I have fond memories of that, and all the other Heinlein "juveniles" I read when young. These days, I have no idea what to think about the man in Door Into Summer who, awakening in the future, romances the woman who (when she was a little girl) used to have a crush on him.

I sometimes wish I'd never read his last few books, although there's only one scene that really bothers me... But my universe is incomparably richer for his work.

Prompted by a mention from Charlie here in the blog, I'm currently reading the Heinlein biography by William H. Patterson, and finding it fascinating.

8:

The Van Vogt piece I like best is 'A Report on the Violent Male', basis for Colin Wilson's 'A Criminal History of Mankind'. VV, researching concentration camp guards, identified a kind of alpha-alpha male, prone to excessive violence.

Signature of the type is the inability to countenance being told they were wrong - about anything. Hence their alternative name, The Right Men. (An example Wilson gives is Peter Sellers.)

Wilson's book look at history from perspective of these Right Men being the drivers of civilisation - and of crime. Damn good read, even if you don't completely buy the premise.

9:

If you want a portrait of utter evil google Christian Wirth

10:

Entanglement! Does it get any weirder?

What if the photon Einstein's riding was entangled with one at his origin point (maybe the big bang). You get to Earth and someone's instrument detects you and your photon. Does a new Big Bang result?

12:

>Do you prefer books where weird concepts are explained, or just out of reach?
I definitely dislike infodumps! Reference a Koch snowflake and I'll either know what you mean (in that case, I do) or I'll look it up, or just enjoy the poetry of the phrase itself.

I really enjoyed Embassytown, which conveyed a real sense of something alien, yet real - yet there's a lot of grounding in linguistic theory behind it (which makes a change from Quantum physics). But it avoided infodumping.

And I like Ballard, because a lot of his strangeness is just never explained at all - there's no scientific grounding at all, but his world's have an internal consistency.

I also really liked The Quantum Thief for just throwing you into it's world - some people seemed to dislike it, but I think you have to be pretty slow not to pick up that Qupting is some kind of futuristic texting.

And if you've read enough SF or pop-science, you can guess that it involves some kind of quantum entanglement.

There's a danger that the more you explain how it works, rather than giving it verisimilitude, it can detract from it. I prefer the original Star Trek transporters that 'just worked' to talk about pattern buffers, doppler compensators, etc -
pseudo-scientific decoration.

Dirk - 'Matter' also seemed to have a few elements borrowed from Alistair Reynolds - the end sequence is incredibly similar to 'Revelation Space'. Which is fair enough, because 'Chasm City' owed a debt to 'Use of Weapons'. I didn't enjoy the last Culture book either. I just can't care about the characters.

13:

Cat - seems similar to Jon Ronson's most recent book on psychopaths (who exhibit many of those traits, and of course dominate a lot of our economy and politics). There's some interesting stuff on detecting psychopaths by measuring how people respond to the threat of electrocution . . . which doesn't seem a very humane way to detect them. (In fact, it's a bit like ducking witches - the non-psychopath will be more distressed by the test).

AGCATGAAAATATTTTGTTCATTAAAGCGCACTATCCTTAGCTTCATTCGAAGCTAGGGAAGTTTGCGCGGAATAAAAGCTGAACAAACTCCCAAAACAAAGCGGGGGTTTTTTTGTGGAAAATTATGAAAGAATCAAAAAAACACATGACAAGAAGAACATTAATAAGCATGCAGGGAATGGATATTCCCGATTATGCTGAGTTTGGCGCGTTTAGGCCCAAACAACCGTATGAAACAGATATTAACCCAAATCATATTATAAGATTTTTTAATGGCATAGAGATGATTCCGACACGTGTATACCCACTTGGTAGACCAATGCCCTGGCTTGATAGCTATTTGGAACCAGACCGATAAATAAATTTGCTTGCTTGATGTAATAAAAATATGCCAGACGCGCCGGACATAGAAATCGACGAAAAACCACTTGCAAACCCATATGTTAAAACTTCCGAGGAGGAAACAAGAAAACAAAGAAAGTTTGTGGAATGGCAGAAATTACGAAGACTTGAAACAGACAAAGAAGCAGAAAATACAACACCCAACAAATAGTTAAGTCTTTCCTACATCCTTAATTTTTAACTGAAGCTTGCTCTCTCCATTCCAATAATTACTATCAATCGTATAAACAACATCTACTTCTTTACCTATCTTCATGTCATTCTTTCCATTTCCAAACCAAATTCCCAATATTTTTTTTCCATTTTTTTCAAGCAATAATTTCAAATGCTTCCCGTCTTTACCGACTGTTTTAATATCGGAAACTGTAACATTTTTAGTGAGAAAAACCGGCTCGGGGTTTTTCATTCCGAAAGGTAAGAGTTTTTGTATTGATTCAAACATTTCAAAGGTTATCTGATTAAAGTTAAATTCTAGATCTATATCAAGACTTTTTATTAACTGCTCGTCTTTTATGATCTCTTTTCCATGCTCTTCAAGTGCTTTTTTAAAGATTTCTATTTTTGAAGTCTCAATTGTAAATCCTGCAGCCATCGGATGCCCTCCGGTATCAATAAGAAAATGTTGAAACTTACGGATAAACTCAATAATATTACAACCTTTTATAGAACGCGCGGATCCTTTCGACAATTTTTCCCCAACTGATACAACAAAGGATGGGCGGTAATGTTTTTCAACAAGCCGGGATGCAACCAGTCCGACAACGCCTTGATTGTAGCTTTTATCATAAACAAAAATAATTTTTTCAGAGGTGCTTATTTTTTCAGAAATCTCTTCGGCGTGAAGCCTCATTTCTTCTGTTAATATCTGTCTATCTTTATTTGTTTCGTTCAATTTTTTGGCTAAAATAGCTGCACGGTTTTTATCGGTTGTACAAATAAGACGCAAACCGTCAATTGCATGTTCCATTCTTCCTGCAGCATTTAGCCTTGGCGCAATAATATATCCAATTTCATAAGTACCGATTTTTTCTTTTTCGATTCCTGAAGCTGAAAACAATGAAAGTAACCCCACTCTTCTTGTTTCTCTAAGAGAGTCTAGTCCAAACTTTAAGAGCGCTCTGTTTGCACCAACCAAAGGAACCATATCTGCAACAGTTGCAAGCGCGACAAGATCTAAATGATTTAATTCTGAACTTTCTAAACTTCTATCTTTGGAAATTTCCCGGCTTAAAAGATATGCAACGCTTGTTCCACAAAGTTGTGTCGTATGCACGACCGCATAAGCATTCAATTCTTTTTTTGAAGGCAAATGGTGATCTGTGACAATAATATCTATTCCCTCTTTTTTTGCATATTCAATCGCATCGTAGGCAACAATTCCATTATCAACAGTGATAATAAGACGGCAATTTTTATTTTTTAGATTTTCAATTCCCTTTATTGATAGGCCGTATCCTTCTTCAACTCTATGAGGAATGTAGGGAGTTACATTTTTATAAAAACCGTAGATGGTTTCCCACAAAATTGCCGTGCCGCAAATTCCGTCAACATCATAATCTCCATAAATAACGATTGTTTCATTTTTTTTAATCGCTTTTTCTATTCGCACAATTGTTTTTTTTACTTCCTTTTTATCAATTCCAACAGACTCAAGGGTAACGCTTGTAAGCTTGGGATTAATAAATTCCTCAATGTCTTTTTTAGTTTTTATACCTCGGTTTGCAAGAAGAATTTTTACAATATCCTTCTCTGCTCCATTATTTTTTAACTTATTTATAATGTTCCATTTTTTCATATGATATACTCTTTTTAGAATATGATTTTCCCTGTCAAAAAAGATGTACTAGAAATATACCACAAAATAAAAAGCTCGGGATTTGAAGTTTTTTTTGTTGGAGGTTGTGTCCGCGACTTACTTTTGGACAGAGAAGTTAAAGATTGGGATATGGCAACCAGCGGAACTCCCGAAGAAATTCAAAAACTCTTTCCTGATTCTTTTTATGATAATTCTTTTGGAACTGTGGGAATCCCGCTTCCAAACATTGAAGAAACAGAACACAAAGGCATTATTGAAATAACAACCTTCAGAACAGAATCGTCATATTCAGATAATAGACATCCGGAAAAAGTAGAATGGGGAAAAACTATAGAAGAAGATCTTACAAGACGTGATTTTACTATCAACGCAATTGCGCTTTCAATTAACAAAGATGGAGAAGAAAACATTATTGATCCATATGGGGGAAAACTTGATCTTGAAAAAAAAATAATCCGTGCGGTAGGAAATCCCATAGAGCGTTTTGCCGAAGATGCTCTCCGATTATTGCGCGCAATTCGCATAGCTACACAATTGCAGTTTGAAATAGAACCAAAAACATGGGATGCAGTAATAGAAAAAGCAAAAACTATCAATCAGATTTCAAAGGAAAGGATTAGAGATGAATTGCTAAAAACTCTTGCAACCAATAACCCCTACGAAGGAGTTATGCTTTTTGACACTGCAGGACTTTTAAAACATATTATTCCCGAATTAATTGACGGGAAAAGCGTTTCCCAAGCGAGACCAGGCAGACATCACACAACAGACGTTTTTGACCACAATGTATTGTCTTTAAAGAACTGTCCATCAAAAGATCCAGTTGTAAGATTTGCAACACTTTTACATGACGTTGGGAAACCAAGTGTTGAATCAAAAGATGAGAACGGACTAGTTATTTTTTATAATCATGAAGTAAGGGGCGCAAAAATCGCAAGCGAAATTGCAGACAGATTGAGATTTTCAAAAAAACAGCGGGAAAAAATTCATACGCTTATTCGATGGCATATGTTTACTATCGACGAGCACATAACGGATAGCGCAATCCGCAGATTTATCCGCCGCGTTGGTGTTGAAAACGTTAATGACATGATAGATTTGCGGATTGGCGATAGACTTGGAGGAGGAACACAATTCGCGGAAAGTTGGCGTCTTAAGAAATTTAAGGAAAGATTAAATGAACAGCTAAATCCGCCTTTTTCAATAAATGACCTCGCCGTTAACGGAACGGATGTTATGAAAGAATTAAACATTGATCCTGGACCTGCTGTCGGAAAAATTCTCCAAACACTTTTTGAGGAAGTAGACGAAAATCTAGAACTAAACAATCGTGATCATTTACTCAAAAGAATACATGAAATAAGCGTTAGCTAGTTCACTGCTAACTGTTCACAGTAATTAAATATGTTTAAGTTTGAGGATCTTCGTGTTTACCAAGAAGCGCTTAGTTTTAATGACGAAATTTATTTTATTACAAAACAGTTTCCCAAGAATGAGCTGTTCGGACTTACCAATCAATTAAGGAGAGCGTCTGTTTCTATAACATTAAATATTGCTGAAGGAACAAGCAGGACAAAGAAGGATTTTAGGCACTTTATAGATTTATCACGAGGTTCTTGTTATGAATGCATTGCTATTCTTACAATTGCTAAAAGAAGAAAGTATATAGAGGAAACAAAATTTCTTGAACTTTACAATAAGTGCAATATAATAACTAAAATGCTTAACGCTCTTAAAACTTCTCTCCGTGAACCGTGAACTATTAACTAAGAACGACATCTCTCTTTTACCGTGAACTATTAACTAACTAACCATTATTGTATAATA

Lastly, before going to bed, I should mentuon the blog 20 Jazz Funk Greats, which I can only suggest reading (for it's mix of Cthulu, SF and drone-based music). Like Julian Cope's writing, it's often better not to listen to the music being described, as it rarely lives up to what the prose suggests. I did particularly like the Sex In The City /Blade Runner fan fiction.

14:

I've read most of Reynolds books, as I have with Banks.
However, "Matter" seemed so rushed and ill thought out at the end it has really put me off reading any more of his stuff. I would seriously like to know the story behind that screwup.

15:

Personally, I'd love to see more SF writers visualize a livable future, warts, infrastructure and all (meaning no nano problem solvers or Star Trek replicators to sweep the problems under the rug).

After all, people read this stuff, and if the best they can see for their kids is cyberpunk dystopia, what's the point in trying for better?

Heck, I'm getting to the point where I wish more SF writers could actually get a garden right. One with real plants, a soul, that sort of thing.

Probably just a symptom of pervasive nature deficit disorder among SF writers.

16:

Matter was not Banks best, but it somehow fit better into the Culture series after reading Surface Detail. You have to realize that each Culture book is somehow arguing why the Culture is a superior civilization, and by extant, why liberal enlightened civilization is superior.

However, I can't actually remember what the argument was in Matter at the moment. It was still rather weak.

17:

1) What scientific weirdness makes you go: Huh? How can that be?
A)Well, for me it's the metamaterials. When I read about how you can use them to look through solid objects, focus well below the wavelength of light you're looking at, and create an inverse index of refraction, it just tweaks that part of my brain that insists things should be logical.

2) I sort of assumed that most people here know what the Arrow-of-time problem is. Should I have done so? Should I do so in a book?
A)I think anyone reading Sci-Fi either knows what it is, or would look it up. If you're being subtle about it, it could even be a plot device. Say in a mystery or horror.

3) Do you prefer books where weird concepts are explained, or just out of reach?
A) I don't really have a preference here, barring the exception in the answer to 4.

4) Any scientifically impossible pet hates in SF?